Canon hasn’t missed that the EF version of the 100mm f/2.8 macro lens has been popular as a portrait lens for some time and asked Kahran and Regis Bethencourt of CreativeSoul Photography to take the new RF model for a spin. Together, they show the insane image quality this new optic can deliver.
Canon announced the redesigned RF100mm f/2.8 Macro lens in mid-April with several upgrades that should make it appealing to a wide range of photographers. While a separate video shows exactly how the new Spherical Aberration (SA) Control Ring affects images, the video mostly focused on the macro capabilities of the lens. Here, you can get an idea of what a high-end portrait photographer can expect in terms of image quality and performance.
Note: the images below were captured with a pre-production version of the lens.
The Bethencourts chose a “bedazzled” theme for their shoot featuring three child models. The duo clad them in a stunning wardrobe and set of bright, flashy accessories to complete the look.
“We really aim to empower children through our work, so we wanted them to look and feel like royalty in this shoot, with gems from head to toe,” Kahran says.
“We know that most photographers will look at this lens and just think of its macro capabilities. But it’s so much more,” she adds.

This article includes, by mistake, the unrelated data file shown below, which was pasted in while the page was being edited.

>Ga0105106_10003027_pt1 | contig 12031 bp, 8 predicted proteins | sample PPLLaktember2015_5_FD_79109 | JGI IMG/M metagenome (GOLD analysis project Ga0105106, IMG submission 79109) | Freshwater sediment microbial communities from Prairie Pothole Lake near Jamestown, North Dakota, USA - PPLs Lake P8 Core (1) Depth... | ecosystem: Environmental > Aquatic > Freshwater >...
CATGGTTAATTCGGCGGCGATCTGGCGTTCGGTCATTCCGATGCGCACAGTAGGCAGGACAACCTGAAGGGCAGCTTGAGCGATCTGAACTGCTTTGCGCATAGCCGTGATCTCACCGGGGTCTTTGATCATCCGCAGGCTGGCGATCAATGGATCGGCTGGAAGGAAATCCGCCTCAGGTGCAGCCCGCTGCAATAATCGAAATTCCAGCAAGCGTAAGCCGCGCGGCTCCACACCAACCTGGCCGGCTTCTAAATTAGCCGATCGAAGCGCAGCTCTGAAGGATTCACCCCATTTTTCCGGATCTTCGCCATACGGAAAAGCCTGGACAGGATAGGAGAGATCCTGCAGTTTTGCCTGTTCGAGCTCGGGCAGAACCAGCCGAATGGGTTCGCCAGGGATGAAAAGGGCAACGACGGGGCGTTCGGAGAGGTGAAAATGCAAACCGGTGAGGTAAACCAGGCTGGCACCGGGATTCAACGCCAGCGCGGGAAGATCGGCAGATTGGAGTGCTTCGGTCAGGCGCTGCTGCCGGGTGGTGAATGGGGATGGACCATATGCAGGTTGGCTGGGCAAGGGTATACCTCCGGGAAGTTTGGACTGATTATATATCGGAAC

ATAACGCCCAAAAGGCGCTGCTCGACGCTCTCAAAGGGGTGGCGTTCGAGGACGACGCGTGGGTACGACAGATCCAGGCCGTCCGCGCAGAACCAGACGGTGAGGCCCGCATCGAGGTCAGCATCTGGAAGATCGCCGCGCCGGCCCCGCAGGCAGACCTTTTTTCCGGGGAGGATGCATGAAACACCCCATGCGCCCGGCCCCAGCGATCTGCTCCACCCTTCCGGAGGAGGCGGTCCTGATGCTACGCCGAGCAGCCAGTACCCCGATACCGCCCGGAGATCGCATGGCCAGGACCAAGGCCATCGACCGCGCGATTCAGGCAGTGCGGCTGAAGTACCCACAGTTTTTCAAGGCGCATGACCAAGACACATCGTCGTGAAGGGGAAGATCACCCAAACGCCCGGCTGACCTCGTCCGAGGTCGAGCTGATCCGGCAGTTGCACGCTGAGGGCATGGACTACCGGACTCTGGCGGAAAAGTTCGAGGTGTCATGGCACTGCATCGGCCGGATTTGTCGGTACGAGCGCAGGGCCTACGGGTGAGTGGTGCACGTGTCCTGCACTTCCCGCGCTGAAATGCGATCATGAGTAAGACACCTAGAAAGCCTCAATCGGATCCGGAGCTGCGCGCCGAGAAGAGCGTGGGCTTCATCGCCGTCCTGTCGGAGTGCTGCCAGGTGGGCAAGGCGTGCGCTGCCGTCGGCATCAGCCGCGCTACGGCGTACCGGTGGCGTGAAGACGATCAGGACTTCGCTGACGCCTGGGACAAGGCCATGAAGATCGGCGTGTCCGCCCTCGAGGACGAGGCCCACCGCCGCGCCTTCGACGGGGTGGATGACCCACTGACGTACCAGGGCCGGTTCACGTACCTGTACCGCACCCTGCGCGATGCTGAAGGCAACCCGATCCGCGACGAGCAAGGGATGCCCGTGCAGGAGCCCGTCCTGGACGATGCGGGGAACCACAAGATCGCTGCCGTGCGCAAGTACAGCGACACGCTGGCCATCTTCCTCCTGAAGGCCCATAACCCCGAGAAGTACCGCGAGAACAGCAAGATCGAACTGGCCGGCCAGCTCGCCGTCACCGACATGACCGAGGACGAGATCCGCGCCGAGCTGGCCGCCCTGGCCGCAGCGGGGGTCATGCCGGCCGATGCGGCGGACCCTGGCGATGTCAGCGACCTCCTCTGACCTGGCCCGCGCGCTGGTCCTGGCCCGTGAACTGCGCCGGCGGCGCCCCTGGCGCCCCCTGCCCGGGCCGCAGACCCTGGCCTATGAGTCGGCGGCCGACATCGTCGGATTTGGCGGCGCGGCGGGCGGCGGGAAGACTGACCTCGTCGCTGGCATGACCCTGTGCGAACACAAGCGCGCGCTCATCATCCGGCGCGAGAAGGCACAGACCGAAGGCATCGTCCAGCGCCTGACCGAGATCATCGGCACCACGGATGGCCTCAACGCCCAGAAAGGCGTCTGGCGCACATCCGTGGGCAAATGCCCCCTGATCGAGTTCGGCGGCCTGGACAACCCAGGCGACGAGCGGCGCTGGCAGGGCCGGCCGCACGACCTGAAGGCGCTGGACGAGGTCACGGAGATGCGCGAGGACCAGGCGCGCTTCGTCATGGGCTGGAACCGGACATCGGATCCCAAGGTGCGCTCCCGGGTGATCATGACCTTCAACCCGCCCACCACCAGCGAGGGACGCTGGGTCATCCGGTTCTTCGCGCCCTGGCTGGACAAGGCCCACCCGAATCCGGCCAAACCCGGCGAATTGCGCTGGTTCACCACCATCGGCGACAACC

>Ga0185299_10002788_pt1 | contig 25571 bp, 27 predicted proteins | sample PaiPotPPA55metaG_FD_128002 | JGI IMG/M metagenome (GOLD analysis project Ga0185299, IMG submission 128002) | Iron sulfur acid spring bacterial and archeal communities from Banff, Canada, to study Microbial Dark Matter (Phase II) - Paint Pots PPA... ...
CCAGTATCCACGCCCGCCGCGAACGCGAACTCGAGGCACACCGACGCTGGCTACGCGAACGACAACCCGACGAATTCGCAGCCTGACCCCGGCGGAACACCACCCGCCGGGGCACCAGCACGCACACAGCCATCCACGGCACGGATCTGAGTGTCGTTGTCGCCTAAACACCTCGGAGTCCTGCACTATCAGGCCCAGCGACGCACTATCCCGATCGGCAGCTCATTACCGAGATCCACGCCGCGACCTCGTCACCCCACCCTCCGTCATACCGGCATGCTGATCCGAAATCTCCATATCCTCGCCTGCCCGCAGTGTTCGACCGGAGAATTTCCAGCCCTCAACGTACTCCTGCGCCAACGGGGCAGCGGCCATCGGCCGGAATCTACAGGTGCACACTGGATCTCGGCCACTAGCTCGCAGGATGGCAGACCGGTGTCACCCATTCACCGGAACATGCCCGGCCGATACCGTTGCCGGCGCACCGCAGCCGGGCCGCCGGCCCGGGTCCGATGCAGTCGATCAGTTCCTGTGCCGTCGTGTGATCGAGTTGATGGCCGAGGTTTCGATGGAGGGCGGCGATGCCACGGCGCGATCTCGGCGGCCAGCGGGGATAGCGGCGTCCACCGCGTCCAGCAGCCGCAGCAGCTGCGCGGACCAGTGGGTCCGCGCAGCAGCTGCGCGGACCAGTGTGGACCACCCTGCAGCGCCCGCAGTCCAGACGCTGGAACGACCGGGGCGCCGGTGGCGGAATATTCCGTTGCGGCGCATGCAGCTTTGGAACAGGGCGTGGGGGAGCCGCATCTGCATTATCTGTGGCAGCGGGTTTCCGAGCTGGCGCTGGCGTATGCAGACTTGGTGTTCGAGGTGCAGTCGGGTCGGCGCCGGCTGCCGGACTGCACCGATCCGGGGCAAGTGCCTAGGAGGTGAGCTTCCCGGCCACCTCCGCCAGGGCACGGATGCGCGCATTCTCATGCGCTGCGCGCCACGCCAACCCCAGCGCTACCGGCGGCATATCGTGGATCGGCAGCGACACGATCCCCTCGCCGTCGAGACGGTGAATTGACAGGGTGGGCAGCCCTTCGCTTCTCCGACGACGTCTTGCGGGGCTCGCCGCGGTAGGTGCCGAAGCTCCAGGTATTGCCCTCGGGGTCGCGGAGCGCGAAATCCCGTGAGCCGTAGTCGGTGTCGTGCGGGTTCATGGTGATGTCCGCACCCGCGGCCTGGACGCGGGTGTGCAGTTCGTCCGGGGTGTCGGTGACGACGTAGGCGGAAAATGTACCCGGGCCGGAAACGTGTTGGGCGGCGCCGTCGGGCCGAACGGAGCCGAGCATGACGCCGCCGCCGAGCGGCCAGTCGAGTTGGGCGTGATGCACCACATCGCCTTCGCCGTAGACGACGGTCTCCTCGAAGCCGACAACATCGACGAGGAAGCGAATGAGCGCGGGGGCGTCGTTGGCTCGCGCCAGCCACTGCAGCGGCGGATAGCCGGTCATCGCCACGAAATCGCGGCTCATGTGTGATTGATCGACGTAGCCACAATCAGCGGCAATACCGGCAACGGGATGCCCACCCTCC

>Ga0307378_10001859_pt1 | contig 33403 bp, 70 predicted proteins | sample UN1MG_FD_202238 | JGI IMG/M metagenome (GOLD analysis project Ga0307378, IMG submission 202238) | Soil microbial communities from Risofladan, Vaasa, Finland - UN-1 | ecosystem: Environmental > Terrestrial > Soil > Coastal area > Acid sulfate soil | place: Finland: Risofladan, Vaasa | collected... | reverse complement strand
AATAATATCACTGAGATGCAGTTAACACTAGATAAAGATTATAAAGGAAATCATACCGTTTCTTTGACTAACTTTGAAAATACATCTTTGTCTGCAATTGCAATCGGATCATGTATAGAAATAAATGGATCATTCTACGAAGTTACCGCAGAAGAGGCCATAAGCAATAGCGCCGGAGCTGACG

Regis notes that the two actively used the SA control ring to change how bokeh and out-of-focus areas look in the image both in the background and foreground.
“If you turn the lens to the plus side, the bokeh gets a harder edge. Moving the ring to the minus side, the bokeh gets softer,” Kahran says. The video above shows the extreme examples of this change, which mirrors what was seen in Canon Europe’s video, albeit with more obvious depictions of the changes thanks to the backdrop.
Looking at the images, it’s surprising how simple the setup was. The duo chose to make a set of simple, do-it-yourself-style backdrop that wasn’t particularly complicated to put together. The first backdrop features a Christmas tree garland, the second uses colorful plastic gems, and the third is just white Christmas lights.
The Bethencourts note that this lens is incredibly sharp, and the results here don’t contest that. While none of the photos from the shoot were captured wide open, none are closed down further than f/5.6 either; most were shot at f/4. All the images above were shot on the Canon EOS R5 cameras. The level of detail is particularly impressive and should give an indication of what photographers can expect when the lens becomes available in July.
Image credits: Photos by CreativeSoul Photography and provided courtesy of Canon USA.